Colin Covington, general manager of TRSWA, said there are two components to the system that will make it more profitable than the typical rural recycling system. First, the recyclables are commingled and compacted for hauling efficiencies; and, second, the MRF will produce PEF from recycling residuals rather than have these residuals go to a landfill.

All of this has been a long time coming. The construction has been drawn out over several years, according to Covington. One major challenge was how it was funded. This was done by a one dollar per ton fee that they set aside for every ton that was land-filled, consistent with the agreement with the Department of Energy. The funding has been at a level of approximately $15,000 to $18,000 per month for 12 years.

Work started on the 15,000 sq. ft. main building that now houses the MRF back in 2003. They finished it in 2004. But it was built much like a spec building because they really hadn’t laid out the rest of the process at that time, according to Covington.

“The test was building this site and structure without really knowing where we were going in the final analysis.”

But now the massive machinery contained inside the building each contributes in its own way to goals TRSWA is trying to accomplish.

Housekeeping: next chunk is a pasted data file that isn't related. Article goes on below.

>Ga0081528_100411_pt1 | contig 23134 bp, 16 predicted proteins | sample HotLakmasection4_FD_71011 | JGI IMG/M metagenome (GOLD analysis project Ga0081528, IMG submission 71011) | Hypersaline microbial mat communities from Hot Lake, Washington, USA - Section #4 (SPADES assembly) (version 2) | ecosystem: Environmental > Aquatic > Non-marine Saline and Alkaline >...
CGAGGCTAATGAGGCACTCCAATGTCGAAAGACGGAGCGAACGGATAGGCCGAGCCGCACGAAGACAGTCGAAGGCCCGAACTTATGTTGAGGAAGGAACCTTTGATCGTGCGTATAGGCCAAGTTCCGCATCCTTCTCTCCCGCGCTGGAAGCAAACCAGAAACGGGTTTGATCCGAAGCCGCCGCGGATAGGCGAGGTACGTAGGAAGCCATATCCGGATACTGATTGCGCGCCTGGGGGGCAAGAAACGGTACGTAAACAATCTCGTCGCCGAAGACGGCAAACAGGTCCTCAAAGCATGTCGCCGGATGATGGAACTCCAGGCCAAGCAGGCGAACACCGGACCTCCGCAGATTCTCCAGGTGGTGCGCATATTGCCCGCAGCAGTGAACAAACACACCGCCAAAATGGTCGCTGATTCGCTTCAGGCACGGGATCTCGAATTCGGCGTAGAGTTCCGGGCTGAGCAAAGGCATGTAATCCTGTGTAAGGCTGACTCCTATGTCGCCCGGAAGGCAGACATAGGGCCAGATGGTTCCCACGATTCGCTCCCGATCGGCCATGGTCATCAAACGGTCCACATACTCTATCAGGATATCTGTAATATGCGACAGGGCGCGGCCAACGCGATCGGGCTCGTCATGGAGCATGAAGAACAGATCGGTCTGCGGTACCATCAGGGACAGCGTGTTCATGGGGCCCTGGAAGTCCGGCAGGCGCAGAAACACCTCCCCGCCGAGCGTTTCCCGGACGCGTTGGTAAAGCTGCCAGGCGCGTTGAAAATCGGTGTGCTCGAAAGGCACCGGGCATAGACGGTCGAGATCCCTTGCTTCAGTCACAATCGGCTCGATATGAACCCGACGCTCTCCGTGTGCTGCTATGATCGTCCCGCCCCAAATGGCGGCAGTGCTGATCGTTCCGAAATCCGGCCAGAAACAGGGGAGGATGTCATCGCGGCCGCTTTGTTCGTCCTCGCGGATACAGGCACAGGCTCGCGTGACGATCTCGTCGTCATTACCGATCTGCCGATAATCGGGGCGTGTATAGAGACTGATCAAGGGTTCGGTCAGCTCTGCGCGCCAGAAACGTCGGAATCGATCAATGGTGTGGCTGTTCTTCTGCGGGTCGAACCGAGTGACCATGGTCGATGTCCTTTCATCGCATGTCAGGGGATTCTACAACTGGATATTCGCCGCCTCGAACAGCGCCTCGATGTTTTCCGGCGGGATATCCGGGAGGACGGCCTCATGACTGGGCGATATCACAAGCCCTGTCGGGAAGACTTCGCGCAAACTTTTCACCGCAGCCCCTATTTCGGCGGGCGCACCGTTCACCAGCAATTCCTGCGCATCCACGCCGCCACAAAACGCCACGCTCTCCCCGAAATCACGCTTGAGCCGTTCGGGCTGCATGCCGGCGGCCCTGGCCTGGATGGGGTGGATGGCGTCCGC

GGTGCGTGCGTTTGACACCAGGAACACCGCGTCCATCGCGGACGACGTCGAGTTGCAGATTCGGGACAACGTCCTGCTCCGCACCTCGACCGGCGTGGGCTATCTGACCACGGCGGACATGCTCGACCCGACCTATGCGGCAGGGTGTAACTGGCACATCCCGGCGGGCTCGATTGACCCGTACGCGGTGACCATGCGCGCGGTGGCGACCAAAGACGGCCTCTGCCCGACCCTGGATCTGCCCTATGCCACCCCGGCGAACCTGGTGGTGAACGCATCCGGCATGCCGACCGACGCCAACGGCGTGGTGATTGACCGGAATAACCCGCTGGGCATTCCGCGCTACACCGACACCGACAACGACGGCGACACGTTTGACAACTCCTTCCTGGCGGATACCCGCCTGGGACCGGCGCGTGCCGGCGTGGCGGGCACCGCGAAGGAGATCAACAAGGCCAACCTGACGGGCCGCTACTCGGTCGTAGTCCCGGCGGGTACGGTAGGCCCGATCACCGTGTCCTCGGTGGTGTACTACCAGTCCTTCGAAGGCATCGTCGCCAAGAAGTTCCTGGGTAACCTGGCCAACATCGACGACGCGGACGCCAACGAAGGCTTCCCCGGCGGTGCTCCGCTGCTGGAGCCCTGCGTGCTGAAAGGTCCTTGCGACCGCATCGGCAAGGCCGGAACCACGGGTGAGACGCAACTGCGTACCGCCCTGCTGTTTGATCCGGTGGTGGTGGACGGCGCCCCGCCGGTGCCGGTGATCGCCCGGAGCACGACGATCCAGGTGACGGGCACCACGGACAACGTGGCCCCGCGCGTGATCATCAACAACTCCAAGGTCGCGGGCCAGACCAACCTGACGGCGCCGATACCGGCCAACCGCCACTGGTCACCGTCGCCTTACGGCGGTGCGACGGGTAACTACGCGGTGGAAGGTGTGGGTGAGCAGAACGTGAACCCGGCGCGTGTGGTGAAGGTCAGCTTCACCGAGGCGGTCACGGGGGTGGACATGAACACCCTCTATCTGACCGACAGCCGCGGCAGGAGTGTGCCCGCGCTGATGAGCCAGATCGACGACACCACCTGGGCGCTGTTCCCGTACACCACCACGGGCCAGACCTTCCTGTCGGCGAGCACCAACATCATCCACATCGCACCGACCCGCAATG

Shortly after construction of the building TRSWA placed the fuel processing plant within the structure. The fuel processing plant was designed by FreeEnergy LLC of Florida, and is comprised of several modules. The first is a pre-processing vertical feed shredder, which also includes an Eidal slow speed-high torque. The next module contains a series of magnetic separators, the third module is an air classifier, followed by an eddy current separator, a high speed shredder, then another air classifier and bag-house.

The site has a metal separations module consisting of over four magnetic head pulleys that remove heavy ferrous materials.

An air classifier in the plant enables residual heavy materials to drop out and an eddy current separator is present for non-ferrous metals.